This has allowed Autodesk to focus on the next level of work instead. For Kidwell’s team, this has meant that they can focus more on product data and broaden the scope of the types of machine learning they can enable with their new platform. “It’s exciting,” says Kidwell. “This is where the team wants to be more involved and grow.”
4. Does the tool align with the existing toolchain and our cloud data ecosystem?
There are many data integration tools in the market, and their technical approaches and feature sets vary significantly. When evaluating if it makes sense to buy a specific tool, it’s important to consider integration factors such as:
- Support for sources and destinations. Does the tool support your sources and destinations? Does the provider offer a way for customers to suggest new sources and destinations or build their own? Do they routinely add new ones?
- Extensibility. Can the tool integrate with other tools in your data ecosystem like orchestration platforms, logging services and transformation tools?
- Standardized schemas and normalization. Does the tool normalize and standardize schemas automatically? This will save you from initial post-load transformation work so that you can focus on more complex transformations and analytics downstream.
- Zero-touch. Zero-touch, fully managed tools are extremely accessible, with connectors that are standardized, stress-tested and maintenance-free. Configurable tools require you to dedicate engineering time.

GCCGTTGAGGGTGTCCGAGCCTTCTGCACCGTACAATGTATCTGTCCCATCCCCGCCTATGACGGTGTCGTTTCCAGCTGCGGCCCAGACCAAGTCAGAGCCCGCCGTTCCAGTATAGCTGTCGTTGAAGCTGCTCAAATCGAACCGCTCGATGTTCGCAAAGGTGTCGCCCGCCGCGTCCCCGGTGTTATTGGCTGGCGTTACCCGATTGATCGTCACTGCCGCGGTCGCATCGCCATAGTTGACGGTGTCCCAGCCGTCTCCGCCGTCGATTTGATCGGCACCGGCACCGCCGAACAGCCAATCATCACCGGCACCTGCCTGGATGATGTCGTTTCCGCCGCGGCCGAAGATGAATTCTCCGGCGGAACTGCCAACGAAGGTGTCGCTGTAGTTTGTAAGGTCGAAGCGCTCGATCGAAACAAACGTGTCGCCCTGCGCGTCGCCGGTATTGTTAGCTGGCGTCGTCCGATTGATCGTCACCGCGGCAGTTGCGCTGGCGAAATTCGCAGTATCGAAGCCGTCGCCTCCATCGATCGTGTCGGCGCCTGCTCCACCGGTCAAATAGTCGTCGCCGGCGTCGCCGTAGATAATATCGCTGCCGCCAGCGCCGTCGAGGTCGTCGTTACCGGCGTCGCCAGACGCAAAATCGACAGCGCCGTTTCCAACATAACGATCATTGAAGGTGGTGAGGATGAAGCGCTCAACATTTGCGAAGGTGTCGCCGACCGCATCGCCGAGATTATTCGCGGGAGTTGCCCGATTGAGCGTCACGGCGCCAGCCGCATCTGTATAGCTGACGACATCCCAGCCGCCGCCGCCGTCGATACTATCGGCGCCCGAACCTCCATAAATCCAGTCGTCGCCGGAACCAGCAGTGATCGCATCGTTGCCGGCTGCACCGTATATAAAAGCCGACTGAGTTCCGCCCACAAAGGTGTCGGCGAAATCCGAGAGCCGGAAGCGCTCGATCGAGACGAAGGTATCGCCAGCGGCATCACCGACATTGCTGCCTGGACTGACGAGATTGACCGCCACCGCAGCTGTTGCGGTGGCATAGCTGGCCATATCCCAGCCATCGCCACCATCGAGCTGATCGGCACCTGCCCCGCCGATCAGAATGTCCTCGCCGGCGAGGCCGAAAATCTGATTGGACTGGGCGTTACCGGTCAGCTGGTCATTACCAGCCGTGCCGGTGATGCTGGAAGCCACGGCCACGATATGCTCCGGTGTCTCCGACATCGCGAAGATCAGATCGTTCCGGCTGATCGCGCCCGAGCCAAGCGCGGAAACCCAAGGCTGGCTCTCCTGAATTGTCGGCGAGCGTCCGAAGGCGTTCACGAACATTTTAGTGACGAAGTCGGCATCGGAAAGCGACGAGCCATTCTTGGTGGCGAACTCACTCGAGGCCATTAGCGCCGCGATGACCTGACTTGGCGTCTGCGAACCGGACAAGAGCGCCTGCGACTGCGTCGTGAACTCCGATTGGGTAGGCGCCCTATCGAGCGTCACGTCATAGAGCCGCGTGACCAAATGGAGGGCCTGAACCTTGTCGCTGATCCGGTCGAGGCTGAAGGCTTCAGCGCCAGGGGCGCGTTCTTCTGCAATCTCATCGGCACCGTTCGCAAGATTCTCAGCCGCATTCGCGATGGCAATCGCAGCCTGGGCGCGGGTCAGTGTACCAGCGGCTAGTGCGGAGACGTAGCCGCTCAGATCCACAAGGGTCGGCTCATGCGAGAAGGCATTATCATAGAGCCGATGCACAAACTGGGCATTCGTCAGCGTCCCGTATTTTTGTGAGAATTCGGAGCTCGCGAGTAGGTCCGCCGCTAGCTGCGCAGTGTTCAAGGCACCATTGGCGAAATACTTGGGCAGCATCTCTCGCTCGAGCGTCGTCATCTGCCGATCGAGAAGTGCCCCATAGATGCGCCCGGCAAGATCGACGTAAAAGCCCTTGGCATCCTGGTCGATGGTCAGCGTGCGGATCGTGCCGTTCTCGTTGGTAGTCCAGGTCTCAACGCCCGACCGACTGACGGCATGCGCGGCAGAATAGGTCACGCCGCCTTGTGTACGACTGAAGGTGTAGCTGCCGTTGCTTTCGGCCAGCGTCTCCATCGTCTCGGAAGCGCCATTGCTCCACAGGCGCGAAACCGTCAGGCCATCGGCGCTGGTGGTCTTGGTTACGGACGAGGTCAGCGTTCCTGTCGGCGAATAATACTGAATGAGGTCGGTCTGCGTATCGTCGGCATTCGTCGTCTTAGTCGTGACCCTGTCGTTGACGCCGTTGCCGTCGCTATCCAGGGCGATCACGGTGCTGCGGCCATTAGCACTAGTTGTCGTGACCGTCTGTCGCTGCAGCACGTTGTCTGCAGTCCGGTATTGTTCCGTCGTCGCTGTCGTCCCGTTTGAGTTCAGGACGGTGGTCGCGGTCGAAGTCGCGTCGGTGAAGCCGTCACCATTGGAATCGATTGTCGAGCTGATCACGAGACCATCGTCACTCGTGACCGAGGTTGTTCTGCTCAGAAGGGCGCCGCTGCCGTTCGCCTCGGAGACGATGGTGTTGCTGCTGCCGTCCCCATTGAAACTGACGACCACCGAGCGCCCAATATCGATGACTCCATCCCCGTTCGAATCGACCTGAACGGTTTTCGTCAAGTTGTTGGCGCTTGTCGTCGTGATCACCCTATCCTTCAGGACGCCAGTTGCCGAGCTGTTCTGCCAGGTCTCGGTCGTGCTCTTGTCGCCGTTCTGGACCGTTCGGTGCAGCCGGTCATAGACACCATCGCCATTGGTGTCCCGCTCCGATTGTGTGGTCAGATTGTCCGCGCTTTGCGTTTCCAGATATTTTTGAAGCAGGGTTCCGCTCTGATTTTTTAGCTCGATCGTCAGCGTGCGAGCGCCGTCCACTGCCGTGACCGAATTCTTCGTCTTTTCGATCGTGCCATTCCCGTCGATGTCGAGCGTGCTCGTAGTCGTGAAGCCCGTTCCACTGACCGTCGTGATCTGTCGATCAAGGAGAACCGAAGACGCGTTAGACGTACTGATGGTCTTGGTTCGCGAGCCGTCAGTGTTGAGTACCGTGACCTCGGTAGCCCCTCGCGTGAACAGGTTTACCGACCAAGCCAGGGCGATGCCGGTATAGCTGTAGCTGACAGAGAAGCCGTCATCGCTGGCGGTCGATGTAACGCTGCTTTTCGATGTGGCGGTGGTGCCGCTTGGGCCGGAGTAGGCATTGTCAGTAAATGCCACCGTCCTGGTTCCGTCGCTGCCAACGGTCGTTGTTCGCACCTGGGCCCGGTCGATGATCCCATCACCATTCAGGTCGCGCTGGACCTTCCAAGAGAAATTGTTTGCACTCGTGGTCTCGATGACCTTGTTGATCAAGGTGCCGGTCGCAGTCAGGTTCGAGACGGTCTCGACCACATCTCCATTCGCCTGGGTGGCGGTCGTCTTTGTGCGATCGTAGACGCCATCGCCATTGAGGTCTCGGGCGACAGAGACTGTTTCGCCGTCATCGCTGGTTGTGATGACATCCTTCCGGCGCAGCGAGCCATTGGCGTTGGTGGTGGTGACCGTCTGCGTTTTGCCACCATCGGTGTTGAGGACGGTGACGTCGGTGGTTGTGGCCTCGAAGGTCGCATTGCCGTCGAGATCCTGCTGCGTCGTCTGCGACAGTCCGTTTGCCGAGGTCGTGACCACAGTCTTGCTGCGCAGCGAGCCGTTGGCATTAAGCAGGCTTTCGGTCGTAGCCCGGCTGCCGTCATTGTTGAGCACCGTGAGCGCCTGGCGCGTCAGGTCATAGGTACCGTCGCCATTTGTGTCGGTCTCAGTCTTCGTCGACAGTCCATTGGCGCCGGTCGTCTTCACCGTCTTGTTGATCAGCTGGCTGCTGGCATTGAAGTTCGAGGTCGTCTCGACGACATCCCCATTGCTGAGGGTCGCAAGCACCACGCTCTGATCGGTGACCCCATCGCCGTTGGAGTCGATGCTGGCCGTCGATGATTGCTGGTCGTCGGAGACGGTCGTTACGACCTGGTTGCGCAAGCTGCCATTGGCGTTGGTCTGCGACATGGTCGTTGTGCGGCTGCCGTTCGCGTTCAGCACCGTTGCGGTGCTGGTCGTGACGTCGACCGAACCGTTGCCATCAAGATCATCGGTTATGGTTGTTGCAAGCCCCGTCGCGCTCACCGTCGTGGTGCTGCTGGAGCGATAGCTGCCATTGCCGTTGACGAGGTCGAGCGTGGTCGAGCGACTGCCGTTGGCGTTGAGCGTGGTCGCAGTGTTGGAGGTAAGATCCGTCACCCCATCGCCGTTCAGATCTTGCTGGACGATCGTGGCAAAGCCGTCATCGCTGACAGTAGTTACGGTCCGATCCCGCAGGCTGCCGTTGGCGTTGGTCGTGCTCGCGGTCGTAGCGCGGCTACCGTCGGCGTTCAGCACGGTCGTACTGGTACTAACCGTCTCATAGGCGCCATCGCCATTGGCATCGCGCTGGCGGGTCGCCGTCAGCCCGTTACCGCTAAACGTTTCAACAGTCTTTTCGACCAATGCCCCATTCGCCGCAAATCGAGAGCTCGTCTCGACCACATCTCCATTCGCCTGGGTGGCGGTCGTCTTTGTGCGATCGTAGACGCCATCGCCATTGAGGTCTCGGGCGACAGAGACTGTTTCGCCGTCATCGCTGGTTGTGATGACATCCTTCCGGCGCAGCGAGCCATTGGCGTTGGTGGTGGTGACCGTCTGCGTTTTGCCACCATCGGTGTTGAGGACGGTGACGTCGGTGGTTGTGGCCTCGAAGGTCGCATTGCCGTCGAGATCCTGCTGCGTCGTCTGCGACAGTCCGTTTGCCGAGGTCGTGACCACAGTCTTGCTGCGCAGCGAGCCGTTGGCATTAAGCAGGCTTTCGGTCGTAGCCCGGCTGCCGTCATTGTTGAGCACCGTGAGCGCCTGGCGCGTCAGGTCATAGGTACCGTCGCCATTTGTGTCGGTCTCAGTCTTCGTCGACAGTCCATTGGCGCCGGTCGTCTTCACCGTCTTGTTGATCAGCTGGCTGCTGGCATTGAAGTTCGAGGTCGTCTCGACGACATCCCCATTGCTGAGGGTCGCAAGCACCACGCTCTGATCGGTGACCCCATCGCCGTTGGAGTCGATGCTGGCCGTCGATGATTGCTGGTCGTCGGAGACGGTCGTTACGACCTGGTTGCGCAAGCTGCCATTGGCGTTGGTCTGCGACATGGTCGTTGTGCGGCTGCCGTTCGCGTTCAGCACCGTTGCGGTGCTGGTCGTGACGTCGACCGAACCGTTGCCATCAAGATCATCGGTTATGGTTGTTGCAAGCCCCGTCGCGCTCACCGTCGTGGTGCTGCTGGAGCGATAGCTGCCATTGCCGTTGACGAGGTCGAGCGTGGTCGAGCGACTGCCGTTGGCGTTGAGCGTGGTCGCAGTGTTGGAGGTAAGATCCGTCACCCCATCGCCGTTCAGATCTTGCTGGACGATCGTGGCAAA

- Automation. Integration tools should remove as much manual intervention and effort as possible. Consider whether a tool offers features like automated schema migration, automatic adjustment to API changes and continuous sync scheduling.
- API integration. Can the tool be accessed programmatically? This is key for enterprise deployments that require tasks such as large-scale connector creation and user provisioning.
Making the right decision
With Fivetran and Snowflake, Autodesk has seen massive savings in time and maintenance. With its architecture in place, Autodesk can now work on consolidating its BI dashboards and determining a machine learning infrastructure – the types of activities Kidwell says his team considers “the fun stuff.”
Join us at the 2023 Modern Data Stack Conference to hear more from Autodesk's Mark Kidwell and Condé Nast's Nana Yaw Essuman on how they're tackling next-gen tasks from ML operations to instant movement of massive amounts of data around the world.